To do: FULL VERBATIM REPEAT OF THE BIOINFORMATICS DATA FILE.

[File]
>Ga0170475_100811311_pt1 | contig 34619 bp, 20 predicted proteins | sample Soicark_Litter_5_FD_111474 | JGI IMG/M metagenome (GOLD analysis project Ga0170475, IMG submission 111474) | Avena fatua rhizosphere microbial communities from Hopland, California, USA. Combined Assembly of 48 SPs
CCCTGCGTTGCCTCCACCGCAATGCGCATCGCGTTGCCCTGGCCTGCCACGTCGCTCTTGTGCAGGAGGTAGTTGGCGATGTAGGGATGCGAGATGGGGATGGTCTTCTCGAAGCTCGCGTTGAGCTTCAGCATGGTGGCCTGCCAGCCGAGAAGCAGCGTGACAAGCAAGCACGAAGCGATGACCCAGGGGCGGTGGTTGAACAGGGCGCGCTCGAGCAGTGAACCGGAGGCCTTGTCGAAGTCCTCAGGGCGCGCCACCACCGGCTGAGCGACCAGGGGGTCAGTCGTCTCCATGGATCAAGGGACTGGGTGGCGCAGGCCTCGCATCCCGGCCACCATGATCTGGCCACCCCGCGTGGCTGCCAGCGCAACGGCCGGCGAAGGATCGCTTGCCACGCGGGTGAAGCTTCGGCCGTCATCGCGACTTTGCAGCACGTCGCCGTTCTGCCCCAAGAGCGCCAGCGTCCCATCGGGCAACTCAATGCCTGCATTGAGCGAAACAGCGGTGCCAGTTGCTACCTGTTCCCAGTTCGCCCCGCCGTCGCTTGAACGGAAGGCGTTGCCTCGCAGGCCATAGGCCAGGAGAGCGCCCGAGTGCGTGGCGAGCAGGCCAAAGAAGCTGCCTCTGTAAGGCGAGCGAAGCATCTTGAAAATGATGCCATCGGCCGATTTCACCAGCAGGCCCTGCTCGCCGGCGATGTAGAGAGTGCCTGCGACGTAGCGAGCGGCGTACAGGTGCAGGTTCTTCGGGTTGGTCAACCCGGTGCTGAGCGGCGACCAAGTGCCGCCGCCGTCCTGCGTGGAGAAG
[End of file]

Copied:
>Ga0170475_100811311_pt1 | contig 34619 bp, 20 predicted proteins | sample Soicark_Litter_5_FD_111474 | JGI IMG/M metagenome (GOLD analysis project Ga0170475, IMG submission 111474) | Avena fatua rhizosphere microbial communities from Hopland, California, USA. Combined Assembly of 48 SPs
CCCTGCGTTGCCTCCACCGCAATGCGCATCGCGTTGCCCTGGCCTGCCACGTCGCTCTTGTGCAGGAGGTAGTTGGCGATGTAGGGATGCGAGATGGGGATGGTCTTCTCGAAGCTCGCGTTGAGCTTCAGCATGGTGGCCTGCCAGCCGAGAAGCAGCGTGACAAGCAAGCACGAAGCGATGACCCAGGGGCGGTGGTTGAACAGGGCGCGCTCGAGCAGTGAACCGGAGGCCTTGTCGAAGTCCTCAGGGCGCGCCACCACCGGCTGAGCGACCAGGGGGTCAGTCGTCTCCATGGATCAAGGGACTGGGTGGCGCAGGCCTCGCATCCCGGCCACCATGATCTGGCCACCCCGCGTGGCTGCCAGCGCAACGGCCGGCGAAGGATCGCTTGCCACGCGGGTGAAGCTTCGGCCGTCATCGCGACTTTGCAGCACGTCGCCGTTCTGCCCCAAGAGCGCCAGCGTCCCATCGGGCAACTCAATGCCTGCATTGAGCGAAACAGCGGTGCCAGTTGCTACCTGTTCCCAGTTCGCCCCGCCGTCGCTTGAACGGAAGGCGTTGCCTCGCAGGCCATAGGCCAGGAGAGCGCCCGAGTGCGTGGCGAGCAGGCCAAAGAAGCTGCCTCTGTAAGGCGAGCGAAGCATCTTGAAAATGATGCCATCGGCCGATTTCACCAGCAGGCCCTGCTCGCCGGCGATGTAGAGAGTGCCTGCGACGTAGCGAGCGGCGTACAGGTGCAGGTTCTTCGGGTTGGTCAACCCGGTGCTGAGCGGCGACCAAGTGCCGCCGCCGTCCTGCGTGGAGAAG